“Today the Senate took a great step forward in building safer communities and a brighter future for those who have served their time and are re-entering society. By cutting recidivism, encouraging job training, education and mental health and substance abuse treatments for incarcerated individuals, and making our criminal justice system both smarter and tougher, we have taken a positive step forward tonight. I want to thank all of my colleagues for their hard work on this bill, and I look forward to House passage and the President enthusiastically signing the First Step Act into law,” Scott said.
“This bill is the product of years of bipartisan hard work, patience, and strong advocacy by Rhode Islanders and people across the country, including those who have gone through the system themselves. Senator Cornyn and I drew on our home states’ success in helping low-risk inmates return to society, stay out of trouble, and contribute to their community. The bill will also address serious issues with sentencing practices that land too many people in prison for too long. Thank you to the Rhode Islanders who contributed to this bill, and to my colleagues from both sides of the aisle who joined me in this effort,” Whitehouse said.
The First Step Act combines prison reform proposals that overwhelmingly passed in the House of Representatives earlier this year with sentencing reform provisions from the broadly bipartisan Sentencing Reform and Corrections Act, which was authored by Durbin and Grassley and approved by the Senate Judiciary Committee in February.
The comprehensive package aims to reduce crime by helping low-risk inmates prepare to successfully rejoin society through participation in proven recidivism reduction programs. It also improves fairness in prison sentences by recalibrating certain mandatory minimum sentences while expanding their application to new categories of violent felons. The bill grants greater discretion to judges in sentencing of low-level, nonviolent drug offenders who cooperate with law enforcement. It also clarifies congressional intent on sentencing enhancements for certain crimes involving firearms. The First Step Act preserves the maximum potential sentences for violent and career criminals. Finally, the legislation also allows petitions for retroactive application of the Fair Sentencing Act to be considered on an individual basis to reduce sentence disparities between crack and powder cocaine offenses. Under this legislation, any savings generated by the reforms are automatically reinvested into law enforcement programs to further reduce crime and improve community safety.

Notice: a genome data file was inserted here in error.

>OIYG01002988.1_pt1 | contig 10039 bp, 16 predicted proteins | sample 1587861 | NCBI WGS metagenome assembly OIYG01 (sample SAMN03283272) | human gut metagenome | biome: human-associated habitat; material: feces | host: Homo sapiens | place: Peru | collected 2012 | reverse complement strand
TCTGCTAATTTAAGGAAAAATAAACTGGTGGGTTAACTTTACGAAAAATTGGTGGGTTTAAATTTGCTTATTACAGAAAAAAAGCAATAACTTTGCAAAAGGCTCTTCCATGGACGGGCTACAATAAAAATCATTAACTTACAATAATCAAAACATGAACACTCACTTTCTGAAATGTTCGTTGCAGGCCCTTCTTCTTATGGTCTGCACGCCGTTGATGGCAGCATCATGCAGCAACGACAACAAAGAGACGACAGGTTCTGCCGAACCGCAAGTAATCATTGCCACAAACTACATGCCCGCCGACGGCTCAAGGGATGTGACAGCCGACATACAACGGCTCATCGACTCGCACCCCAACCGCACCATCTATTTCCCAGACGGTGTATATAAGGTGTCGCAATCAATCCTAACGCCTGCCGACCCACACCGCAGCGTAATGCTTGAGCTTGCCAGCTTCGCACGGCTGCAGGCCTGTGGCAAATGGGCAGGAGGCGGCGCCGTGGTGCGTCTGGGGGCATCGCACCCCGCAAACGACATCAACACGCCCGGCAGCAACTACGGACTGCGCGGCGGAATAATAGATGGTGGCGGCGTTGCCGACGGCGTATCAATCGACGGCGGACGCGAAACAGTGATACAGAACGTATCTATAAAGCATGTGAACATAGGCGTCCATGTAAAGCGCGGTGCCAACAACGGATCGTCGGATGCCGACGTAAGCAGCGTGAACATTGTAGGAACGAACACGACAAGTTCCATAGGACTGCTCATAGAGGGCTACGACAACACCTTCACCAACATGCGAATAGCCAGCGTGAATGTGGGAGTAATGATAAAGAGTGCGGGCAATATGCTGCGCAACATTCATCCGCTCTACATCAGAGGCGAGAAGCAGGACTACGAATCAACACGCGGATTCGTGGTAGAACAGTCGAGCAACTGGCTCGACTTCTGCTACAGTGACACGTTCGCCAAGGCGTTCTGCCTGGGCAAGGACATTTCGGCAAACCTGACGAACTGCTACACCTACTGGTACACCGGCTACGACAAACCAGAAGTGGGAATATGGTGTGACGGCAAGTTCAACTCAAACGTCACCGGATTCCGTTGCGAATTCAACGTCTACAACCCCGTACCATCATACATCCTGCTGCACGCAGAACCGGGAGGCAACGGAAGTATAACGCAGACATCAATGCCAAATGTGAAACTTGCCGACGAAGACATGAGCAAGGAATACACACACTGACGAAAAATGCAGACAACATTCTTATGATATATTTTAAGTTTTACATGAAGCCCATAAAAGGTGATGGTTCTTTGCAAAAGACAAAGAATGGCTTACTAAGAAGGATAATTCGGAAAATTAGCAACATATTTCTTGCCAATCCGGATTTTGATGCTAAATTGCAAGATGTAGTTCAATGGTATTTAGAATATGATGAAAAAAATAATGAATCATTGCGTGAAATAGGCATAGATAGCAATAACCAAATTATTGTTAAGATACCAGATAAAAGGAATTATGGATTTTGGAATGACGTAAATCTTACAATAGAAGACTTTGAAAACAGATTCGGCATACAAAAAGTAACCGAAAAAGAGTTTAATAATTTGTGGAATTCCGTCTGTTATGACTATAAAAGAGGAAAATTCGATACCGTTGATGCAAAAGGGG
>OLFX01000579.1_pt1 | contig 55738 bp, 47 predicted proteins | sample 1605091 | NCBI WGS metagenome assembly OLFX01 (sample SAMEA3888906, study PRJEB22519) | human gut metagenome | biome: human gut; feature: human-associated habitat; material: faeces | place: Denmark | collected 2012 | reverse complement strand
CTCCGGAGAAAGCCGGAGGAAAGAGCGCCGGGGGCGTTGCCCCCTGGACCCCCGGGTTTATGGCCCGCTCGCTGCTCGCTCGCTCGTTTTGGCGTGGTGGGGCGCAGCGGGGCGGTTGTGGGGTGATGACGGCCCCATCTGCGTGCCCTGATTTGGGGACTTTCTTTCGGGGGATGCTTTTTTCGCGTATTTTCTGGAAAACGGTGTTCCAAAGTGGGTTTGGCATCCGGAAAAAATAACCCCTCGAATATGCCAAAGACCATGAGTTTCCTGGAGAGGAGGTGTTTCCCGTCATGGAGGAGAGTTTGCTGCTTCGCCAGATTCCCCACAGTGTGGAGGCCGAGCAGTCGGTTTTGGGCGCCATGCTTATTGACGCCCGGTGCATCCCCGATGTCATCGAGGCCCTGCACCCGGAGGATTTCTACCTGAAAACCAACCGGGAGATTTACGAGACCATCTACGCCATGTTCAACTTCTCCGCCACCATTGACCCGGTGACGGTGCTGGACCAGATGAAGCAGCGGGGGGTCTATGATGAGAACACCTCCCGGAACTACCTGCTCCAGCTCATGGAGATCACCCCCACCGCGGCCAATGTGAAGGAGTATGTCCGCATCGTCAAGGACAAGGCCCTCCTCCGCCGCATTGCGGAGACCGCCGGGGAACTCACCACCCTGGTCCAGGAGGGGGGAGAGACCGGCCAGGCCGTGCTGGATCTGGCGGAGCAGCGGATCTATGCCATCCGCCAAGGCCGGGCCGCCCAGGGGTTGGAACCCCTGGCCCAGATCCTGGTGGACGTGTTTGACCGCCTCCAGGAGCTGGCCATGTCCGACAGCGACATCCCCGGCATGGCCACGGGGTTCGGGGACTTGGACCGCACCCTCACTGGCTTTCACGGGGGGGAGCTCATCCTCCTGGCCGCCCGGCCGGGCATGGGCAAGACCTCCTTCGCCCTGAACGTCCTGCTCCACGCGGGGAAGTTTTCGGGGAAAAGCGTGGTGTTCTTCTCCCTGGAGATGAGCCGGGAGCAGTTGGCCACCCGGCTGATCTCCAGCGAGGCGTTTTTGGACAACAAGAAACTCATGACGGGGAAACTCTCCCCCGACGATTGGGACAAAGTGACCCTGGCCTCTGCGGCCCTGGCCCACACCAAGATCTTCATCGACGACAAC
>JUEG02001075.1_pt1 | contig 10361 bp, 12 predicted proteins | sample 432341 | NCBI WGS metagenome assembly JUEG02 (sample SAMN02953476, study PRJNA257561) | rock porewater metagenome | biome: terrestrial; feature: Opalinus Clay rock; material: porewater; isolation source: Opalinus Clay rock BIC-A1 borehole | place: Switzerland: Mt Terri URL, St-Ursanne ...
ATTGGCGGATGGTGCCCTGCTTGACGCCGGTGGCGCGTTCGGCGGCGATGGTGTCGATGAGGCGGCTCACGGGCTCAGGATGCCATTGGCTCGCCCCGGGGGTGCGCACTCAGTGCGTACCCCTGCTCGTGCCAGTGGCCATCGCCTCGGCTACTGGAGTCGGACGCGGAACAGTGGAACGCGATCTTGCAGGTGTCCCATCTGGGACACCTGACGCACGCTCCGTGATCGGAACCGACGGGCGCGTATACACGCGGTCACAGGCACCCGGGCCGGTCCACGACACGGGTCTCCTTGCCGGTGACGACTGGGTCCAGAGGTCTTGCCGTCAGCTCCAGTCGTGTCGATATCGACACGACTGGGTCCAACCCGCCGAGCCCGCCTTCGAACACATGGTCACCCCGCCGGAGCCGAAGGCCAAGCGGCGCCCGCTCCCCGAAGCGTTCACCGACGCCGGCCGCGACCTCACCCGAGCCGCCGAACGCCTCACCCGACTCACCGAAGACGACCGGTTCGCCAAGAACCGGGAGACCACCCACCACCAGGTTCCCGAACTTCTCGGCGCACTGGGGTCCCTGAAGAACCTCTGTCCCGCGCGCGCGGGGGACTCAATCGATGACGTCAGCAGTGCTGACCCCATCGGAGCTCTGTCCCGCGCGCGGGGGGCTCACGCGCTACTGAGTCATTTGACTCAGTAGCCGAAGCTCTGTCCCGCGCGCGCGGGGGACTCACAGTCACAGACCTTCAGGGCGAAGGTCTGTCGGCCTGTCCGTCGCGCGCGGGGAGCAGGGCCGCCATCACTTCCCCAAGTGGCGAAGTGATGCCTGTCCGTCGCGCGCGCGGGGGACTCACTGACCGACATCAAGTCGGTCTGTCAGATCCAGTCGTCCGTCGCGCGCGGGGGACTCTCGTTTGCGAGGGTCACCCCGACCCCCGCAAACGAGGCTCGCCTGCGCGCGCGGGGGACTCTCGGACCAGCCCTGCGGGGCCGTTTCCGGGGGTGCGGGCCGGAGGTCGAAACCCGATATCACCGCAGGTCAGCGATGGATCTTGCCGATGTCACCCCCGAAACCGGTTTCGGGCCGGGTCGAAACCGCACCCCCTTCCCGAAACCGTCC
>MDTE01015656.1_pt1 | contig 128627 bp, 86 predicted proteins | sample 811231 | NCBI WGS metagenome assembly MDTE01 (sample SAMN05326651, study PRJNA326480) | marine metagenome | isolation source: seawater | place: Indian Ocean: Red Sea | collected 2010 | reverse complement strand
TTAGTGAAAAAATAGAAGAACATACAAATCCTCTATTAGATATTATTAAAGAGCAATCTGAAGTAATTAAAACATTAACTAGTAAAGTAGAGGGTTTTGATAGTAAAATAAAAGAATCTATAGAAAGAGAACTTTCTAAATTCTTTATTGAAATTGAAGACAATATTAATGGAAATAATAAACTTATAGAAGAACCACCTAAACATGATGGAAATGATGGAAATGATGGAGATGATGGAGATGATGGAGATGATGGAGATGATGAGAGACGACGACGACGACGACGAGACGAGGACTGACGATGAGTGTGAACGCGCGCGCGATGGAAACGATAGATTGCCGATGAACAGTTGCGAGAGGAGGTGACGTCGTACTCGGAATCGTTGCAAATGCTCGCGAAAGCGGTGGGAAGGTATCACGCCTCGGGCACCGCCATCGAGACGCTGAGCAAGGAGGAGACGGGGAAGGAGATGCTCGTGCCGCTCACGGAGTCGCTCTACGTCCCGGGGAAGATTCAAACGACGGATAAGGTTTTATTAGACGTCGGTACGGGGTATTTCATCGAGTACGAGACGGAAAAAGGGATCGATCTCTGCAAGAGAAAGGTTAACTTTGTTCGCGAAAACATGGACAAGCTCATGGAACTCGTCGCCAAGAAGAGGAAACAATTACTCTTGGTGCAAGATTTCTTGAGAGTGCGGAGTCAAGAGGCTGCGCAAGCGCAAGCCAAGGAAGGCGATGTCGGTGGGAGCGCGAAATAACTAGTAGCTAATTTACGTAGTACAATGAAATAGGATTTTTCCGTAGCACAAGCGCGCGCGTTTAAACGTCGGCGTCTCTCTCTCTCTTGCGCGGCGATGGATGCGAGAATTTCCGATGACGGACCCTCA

The First Step Act includes safeguards that prevent career and violent criminals from receiving earned time credits toward pre-release custody following completion of recidivism reduction programs. Under the bill, each inmate is evaluated using a data-driven risk and needs assessment tool to determine their likelihood of reoffending upon release. Only inmates found to be a low or minimum risk may benefit from earned time credits. Conviction for a number of serious offenses also disqualify inmates from earning time credits.
The First Step Act is modeled after state-based reforms that have proven to reduce crime, prison populations and taxpayer expenses. It is endorsed by President Trump and cosponsored by more than a third of the Senate, evenly balanced among Democrats and Republicans.
The First Step Act is backed by a number of law enforcement groups, including the nation’s largest police group. It’s also supported by 172 former federal prosecutors including two former Republican U.S. attorneys general, two former deputy attorneys general and a former director of the FBI along with sheriffs from 34 states across the country. The National Governor’s Association, which represents the governors of all 50 states, praised the bill. A broad coalition of conservative and progressive groups along with a host of business leaders and faith-based organizations also support the First Step Act.